Author: Roma Shah, User Experience Researcher
No prior experience required
To the typical user, speed doesn't only mean performance. Users' perception of your site's speed is heavily influenced by their overall experience, including how efficiently they can get what they want out of your site and how responsive your site feels.
When designing your website or web app, keep in mind that users come to your site with a purpose. The faster (and easier) they can accomplish what they came to do, the better. If users encounter a lot of difficulty in getting to your content, they will leave your site for one that lets them accomplish their goals faster.
While there are there are many things you can do to save users time and make them feel that things are not as slow as they might be, this tutorial deals only with user messaging.
User messaging: 3 things to think about
1. Is my site simple and intuitive enough for a person who has never seen it before to easily use the first time?
If not, take some time to design some first-run-experience messaging.
Let's say your site is a powerful web application with lots of features. Given that it's not an easy task to design a completely intuitive out-of-the-box experience for this type of application, your users may need a bit of help getting started.
A first-run experience that concisely explains or shows the user what the product is and/or how to use it is extremely valuable. A little bit of time spent upfront in learning a few key things about your product can save a user a lot of time in the long run.
Warning: Don't go overboard! Don't block the user from getting to actual content by making the first-run experience into a cumbersome multi-step process.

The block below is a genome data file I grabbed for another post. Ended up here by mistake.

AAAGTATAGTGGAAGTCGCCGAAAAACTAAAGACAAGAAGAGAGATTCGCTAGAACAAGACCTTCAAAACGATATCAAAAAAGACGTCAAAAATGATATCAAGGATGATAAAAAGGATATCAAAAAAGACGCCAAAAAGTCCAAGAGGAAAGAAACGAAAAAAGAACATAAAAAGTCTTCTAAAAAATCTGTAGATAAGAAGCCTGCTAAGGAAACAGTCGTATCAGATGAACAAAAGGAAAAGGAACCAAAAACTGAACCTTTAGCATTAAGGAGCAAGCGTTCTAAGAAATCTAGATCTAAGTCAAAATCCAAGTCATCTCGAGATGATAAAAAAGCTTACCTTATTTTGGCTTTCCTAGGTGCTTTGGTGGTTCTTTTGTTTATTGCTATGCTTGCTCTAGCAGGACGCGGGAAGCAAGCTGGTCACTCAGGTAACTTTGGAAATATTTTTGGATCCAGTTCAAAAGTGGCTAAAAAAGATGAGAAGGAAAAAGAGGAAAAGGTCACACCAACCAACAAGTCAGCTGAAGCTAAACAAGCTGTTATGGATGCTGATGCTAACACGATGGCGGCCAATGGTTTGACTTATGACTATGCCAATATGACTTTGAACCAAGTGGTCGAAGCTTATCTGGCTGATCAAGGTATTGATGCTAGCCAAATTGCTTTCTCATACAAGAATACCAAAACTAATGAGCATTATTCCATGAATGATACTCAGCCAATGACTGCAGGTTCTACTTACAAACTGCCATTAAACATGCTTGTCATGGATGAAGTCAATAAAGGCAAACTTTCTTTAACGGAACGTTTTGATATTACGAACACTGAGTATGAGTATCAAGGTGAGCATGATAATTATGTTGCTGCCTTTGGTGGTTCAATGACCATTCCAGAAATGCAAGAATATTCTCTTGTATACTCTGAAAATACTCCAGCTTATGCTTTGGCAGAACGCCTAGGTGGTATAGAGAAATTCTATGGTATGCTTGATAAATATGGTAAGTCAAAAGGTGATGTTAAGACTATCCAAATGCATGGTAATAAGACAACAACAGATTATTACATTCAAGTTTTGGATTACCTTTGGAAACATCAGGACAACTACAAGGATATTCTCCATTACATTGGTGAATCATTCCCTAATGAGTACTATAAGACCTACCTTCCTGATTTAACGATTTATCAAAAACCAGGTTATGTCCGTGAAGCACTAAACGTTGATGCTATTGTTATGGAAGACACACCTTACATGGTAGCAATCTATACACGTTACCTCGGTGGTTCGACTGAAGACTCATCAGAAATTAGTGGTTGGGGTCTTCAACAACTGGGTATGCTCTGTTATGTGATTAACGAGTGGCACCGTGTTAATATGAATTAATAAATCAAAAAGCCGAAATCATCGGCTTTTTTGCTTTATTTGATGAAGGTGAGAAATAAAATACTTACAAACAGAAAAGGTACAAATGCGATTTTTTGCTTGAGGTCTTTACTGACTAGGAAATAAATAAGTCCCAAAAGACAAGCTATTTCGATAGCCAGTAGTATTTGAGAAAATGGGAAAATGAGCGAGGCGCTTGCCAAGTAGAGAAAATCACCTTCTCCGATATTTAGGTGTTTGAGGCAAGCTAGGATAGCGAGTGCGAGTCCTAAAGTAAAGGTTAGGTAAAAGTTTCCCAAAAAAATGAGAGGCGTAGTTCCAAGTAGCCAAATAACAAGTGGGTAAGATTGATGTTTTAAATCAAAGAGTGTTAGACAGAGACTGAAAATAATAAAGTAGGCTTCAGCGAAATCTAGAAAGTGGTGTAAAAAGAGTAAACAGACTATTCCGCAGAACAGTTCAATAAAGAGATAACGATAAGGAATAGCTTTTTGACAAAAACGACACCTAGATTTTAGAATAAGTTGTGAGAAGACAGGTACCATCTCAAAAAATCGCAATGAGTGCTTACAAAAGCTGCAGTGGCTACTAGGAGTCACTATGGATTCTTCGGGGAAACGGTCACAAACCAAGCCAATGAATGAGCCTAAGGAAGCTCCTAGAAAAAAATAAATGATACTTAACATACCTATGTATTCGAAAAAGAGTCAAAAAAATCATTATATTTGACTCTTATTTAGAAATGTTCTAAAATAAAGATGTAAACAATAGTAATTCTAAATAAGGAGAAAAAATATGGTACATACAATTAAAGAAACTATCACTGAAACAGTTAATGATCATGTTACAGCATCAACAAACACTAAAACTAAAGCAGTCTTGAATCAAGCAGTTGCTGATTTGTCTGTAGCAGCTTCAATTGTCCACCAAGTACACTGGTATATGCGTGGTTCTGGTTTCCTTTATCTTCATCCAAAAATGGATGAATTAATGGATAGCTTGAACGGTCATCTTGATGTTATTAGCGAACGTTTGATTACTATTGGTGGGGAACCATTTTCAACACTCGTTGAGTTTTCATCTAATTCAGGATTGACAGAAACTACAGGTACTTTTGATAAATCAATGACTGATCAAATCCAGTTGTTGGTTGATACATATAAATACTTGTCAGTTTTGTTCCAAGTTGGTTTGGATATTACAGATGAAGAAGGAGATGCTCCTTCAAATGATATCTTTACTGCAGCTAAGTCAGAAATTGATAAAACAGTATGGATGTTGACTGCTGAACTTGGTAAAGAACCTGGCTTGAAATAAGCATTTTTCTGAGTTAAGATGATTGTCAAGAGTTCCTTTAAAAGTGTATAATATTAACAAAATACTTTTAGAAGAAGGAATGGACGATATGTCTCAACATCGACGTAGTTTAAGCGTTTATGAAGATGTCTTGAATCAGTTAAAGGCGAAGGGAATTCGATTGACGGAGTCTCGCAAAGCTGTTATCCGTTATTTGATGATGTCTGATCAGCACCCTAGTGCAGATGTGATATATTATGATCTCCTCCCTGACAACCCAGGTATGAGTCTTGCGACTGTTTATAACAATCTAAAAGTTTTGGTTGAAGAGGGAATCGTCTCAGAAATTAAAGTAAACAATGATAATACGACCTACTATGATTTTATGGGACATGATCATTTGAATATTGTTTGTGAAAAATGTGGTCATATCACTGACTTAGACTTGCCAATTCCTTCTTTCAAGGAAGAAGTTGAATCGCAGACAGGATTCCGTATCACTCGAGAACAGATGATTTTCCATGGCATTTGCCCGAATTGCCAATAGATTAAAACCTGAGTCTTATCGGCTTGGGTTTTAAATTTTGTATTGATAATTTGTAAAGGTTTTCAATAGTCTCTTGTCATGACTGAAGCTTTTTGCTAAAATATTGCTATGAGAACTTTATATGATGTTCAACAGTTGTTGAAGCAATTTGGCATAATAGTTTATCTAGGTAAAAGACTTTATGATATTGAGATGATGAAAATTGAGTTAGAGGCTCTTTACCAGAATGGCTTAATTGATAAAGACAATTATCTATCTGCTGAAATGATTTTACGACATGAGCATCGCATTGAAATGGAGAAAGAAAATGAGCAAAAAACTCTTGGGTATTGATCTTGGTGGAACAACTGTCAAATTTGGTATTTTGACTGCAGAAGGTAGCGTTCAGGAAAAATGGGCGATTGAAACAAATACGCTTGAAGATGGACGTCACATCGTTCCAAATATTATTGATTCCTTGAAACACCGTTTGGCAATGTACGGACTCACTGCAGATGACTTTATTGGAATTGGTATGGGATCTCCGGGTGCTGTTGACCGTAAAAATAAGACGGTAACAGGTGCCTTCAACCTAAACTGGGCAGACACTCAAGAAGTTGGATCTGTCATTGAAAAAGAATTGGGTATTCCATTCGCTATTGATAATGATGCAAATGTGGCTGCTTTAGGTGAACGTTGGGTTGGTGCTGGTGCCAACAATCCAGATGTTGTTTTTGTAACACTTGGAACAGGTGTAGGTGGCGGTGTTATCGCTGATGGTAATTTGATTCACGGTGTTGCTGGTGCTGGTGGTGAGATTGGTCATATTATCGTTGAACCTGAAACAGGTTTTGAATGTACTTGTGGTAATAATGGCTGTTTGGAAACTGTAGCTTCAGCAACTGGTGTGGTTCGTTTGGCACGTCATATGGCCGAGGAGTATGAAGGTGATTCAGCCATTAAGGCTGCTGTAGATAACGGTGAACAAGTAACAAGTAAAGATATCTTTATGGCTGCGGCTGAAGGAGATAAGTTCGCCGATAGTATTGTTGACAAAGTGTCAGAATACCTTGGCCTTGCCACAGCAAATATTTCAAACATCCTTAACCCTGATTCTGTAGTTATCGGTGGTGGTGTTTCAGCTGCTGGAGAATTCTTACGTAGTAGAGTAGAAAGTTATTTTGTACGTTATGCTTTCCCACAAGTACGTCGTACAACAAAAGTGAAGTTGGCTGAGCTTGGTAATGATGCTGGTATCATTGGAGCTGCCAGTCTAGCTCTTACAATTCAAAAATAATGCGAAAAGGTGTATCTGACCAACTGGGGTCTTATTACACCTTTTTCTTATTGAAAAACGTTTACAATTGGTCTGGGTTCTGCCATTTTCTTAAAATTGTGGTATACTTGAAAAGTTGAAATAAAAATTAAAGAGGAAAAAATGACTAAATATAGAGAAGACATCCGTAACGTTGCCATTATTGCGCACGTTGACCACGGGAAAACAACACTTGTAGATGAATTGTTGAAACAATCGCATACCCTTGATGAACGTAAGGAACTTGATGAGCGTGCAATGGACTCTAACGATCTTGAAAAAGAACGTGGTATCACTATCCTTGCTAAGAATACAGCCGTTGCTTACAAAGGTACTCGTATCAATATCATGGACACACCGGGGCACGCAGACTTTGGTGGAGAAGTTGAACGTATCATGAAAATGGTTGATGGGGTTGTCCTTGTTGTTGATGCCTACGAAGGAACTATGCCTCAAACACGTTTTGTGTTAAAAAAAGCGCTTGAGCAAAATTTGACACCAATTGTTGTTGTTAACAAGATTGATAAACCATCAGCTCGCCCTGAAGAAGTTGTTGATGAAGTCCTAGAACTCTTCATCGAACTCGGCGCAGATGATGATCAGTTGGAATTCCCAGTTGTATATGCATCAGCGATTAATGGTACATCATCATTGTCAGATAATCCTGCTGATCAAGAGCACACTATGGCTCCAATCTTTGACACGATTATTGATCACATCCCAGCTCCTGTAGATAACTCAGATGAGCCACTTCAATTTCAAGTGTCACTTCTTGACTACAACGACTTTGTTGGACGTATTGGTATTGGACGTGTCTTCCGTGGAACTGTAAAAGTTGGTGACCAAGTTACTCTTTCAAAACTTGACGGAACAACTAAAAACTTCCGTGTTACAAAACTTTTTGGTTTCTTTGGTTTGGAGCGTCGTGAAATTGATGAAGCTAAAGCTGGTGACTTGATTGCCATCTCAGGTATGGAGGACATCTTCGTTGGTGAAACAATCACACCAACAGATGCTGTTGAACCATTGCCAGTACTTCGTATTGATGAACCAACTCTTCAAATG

2. Does this message interrupt or add steps to the user's workflow?
Think carefully about how messages you display may lengthen the user's workflow. There may be more appropriate times and ways to display a message that won't keep the user from getting things done.
Consider the case where a user wants to carry out an action that you think is pretty drastic. You think it's worth double-checking the user's intention, to save the user who got to this point by accident. So you put up a message that says "Are you sure you want to do this?" You've saved the user who was about to make a big mistake, but for the user who actually wanted to commit this action, you've now introduced an extra step into the process. Instead, you could allow the action to be committed immediately in either case and given the ability to undo it, after the fact.
3. How can I reassure the user during wait times?
Let's face it: there are going to be times when the user has to wait. There are, however, a few things you can do to make the inevitable wait time a little more bearable.
If the user has to wait more than a few seconds, show a progress bar. Progress bars not only indicate that the user has to wait, but also roughly how much longer the wait will take. If you want to be more specific, you can even detail how much of the action has completed (e.g. 40kb of 64kb). Try to refrain from including the estimated time to completion because, with fluctuating connection speeds, there's nothing worse than seeing the estimated time remaining climb upwards.
When the user has to wait less than few seconds, show some kind of loading indicator. Loading indicators are often manifested as variations of a spinning doo-dad of sorts, but they can be something as simple as the text "Loading...".
You might ask, why even show anything if it's just less than a few seconds? The loading indicator gives feedback that the user's action did in fact go through, and the site is working on it. Without any indicator, the user is left with uncertainty about whether or not it worked and may attempt to try again.
These suggestions are only the tip of the iceberg of things you can do to design with the user in mind. For reading material on interaction design and web design principles, here is a list of books that can get you started: